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What should I be doing now? Part 2 – Future-Proof those Agreements

Co-existence agreements are a popular way of settling EU trade mark disputes, and many EU trade mark owners are signatories to at least one such agreement.  However, can such co-existence agreements and other legal contracts, like consents and licences (and including those for designs as well as trade marks), be relied upon in the future? To create legal certainty, we think every EU agreement needs to be rewritten, or at least be amended by the execution of an addendum. 

Here’s why:
Firstly, Brexit will produce new national UK rights that are not mentioned or anticipated in existing documents.  Although the mechanism is not yet known, it seems clear that, after Brexit, what was previously an EU registration will become an EU registration plus a new UK registration.  Even if the new UK rights have an EU lineage and retain the same numbers, they will no longer be EU registrations.  Few, if any, agreements will cover this eventuality automatically.
Then there is the question of territory.  It is possible that agreements that currently cover the UK because it is a member state of the European Union will not cover the UK in future.  Since the introduction of the EU trade mark and design systems, whenever countries have joined the EU, existing EU trade marks and designs have been automatically extended in scope so as to cover the new member states.  But, the focus always has been on enlargement.  Until now, the EU has only ever grown, and the so-called Unitary Principle means that EU trade marks and designs must cover the whole of the EU, and cannot only cover part of it.   No one has ever envisaged a member state leaving.  Consequently, the territory is usually defined as “the European Union” or “the European Union, namely the member states in which EU trade marks (and designs) are protected, including those that may join the EU in future,”.  It is arguable that any agreement that defines the territory in terms like these will cease to be effective in the UK after Brexit.  The question is whether the territory definitions used encompasses the European Union “at the time” or “from time to time”.  Many agreements will be ambiguous.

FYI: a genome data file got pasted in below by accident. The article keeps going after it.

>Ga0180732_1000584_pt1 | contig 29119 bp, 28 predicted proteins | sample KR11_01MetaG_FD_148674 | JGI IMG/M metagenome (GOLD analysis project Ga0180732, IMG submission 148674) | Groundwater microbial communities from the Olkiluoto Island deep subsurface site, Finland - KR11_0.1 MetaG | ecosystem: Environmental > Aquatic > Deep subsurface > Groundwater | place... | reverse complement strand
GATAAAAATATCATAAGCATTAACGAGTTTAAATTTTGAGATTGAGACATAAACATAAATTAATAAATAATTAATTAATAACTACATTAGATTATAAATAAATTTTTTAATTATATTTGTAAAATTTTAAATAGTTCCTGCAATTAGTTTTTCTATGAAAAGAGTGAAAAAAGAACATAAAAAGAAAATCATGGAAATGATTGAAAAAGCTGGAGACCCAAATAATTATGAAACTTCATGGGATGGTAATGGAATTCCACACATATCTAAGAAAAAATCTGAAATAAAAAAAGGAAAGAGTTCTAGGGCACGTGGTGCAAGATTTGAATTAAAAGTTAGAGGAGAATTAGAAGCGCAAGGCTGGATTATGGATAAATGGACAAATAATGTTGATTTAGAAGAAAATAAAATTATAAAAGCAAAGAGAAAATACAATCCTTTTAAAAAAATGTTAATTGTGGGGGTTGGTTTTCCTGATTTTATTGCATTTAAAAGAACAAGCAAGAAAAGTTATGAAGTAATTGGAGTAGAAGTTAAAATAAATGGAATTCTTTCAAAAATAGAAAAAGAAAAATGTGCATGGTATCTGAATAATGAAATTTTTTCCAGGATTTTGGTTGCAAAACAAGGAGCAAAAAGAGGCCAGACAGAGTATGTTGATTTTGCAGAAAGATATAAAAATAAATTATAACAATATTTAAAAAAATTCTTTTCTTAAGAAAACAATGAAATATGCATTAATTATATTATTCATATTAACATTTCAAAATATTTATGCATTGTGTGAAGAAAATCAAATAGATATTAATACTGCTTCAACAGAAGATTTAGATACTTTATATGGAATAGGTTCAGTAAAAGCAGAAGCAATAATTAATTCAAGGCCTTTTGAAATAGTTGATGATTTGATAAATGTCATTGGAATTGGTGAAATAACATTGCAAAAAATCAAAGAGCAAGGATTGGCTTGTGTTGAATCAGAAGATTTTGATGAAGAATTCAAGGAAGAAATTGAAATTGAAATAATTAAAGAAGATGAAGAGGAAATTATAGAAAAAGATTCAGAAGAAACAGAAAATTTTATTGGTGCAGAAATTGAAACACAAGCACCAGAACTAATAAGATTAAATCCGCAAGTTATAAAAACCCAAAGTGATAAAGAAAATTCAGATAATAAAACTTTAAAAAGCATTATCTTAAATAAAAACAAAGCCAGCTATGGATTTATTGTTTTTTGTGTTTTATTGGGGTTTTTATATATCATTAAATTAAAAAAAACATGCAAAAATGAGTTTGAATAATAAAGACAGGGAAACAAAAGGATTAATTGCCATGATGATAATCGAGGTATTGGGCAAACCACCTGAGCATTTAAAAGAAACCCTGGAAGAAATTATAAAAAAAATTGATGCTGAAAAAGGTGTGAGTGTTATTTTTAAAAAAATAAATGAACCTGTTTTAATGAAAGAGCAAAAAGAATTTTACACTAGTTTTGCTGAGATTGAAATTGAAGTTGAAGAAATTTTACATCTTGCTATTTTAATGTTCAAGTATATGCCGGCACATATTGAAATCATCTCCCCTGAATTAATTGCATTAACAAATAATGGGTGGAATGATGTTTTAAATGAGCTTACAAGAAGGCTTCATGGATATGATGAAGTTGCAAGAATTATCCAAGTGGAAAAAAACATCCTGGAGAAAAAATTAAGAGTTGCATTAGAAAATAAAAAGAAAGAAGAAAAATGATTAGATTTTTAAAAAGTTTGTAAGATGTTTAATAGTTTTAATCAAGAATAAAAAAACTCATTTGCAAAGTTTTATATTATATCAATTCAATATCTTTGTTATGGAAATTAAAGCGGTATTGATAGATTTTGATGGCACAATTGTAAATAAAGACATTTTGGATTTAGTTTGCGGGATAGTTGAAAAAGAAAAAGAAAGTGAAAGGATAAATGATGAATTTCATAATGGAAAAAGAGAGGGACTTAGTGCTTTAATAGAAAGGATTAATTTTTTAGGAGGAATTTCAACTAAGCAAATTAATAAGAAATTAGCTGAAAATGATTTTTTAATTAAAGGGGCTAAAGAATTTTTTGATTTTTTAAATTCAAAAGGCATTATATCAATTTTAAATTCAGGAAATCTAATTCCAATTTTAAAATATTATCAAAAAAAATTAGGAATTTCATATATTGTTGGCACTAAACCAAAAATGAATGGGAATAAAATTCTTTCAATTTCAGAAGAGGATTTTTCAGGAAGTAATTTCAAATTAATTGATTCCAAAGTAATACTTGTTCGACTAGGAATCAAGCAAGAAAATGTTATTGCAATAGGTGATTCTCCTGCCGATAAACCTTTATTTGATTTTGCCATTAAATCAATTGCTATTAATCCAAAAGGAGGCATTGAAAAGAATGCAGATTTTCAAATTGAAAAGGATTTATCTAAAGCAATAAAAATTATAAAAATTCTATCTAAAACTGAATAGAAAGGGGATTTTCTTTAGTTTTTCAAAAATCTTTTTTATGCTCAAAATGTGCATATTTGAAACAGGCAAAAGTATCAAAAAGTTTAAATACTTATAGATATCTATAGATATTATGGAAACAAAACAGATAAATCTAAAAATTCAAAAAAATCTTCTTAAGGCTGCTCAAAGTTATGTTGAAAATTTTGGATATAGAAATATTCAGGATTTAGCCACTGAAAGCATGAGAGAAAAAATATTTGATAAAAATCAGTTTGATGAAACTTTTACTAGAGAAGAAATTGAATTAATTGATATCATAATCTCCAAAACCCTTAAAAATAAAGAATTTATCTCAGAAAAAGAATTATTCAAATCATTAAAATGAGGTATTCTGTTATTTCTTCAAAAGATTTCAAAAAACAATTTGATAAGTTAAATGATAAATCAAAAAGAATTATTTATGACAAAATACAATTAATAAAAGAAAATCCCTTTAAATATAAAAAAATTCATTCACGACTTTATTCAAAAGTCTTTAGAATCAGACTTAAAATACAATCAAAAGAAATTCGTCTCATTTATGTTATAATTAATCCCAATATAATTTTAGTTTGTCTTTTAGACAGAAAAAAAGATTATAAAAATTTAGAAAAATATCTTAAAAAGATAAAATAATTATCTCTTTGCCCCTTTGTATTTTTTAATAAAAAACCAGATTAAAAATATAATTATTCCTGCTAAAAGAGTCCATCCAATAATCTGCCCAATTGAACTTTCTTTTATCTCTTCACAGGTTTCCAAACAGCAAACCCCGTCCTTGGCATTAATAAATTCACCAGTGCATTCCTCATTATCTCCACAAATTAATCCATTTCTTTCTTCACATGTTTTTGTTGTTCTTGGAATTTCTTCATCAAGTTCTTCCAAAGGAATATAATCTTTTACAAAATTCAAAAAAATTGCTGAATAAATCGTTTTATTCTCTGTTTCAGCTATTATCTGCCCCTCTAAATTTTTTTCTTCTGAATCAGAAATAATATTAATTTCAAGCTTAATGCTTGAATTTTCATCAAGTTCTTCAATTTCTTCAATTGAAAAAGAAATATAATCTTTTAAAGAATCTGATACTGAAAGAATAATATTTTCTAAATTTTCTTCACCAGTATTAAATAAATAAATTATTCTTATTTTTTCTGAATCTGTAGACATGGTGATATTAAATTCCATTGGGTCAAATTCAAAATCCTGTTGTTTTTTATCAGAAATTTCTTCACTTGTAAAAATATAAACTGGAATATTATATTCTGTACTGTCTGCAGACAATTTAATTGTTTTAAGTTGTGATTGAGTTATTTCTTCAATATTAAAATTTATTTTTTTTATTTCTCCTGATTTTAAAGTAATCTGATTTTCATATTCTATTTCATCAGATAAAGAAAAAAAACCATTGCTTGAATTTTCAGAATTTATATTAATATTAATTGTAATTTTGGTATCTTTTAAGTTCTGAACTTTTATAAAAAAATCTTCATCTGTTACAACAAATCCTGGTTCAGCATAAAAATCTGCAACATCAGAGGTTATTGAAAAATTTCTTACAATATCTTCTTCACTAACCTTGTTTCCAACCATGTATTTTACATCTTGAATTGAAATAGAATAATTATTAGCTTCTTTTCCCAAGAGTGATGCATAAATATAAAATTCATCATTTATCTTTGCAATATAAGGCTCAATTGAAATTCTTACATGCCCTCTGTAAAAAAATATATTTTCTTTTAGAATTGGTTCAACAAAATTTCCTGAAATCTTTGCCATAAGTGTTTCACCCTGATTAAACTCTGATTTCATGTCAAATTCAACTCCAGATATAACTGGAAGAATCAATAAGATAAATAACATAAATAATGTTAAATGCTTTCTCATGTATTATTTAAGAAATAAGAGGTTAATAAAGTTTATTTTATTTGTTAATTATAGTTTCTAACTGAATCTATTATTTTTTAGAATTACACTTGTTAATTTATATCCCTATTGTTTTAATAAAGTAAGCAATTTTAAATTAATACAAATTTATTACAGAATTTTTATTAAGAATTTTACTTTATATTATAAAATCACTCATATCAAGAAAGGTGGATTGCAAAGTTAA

We are also advising that all agreements be scrutinised for other issues that might be thrown up by Brexit.  For example:
If there is a force majeure clause, it may be that parties to an agreement are able to claim exemption from liability or obligation under the agreement because Brexit creates a “material adverse change” in the trading conditions for which the agreement was written and envisaged to operate.  This is unlikely to be a valid argument in most cases, but there may be instances where the specific circumstances of the agreement or the industry or market sector concerned mean that it is.
In other instances, there may be consequences of differences between EU law and the law in the UK, which were not anticipated when an agreement was written with EU regulations in mind. For example, under EU law, a licensee can bring infringement proceedings in its own name as long as it has the licensor’s consent, but the position is different under the UK Trade Marks Act, where only a registered licensee is entitled to bring infringement proceedings.    
We sometimes hear people say that they will wait until something actually happens with Brexit before doing anything.  Our advice is to start now.  There’s lots to do and it isn’t necessary to wait for Brexit to agree and execute revised agreements, or addenda.  Changes can be made now, even before new UK rights, potentially with new registration or application numbers, are known. 
And, just in case, it might be sensible to anticipate future departures from the EU……….. 
As ever, we are at the disposal of all our clients and friends around the world for advice in specific cases.


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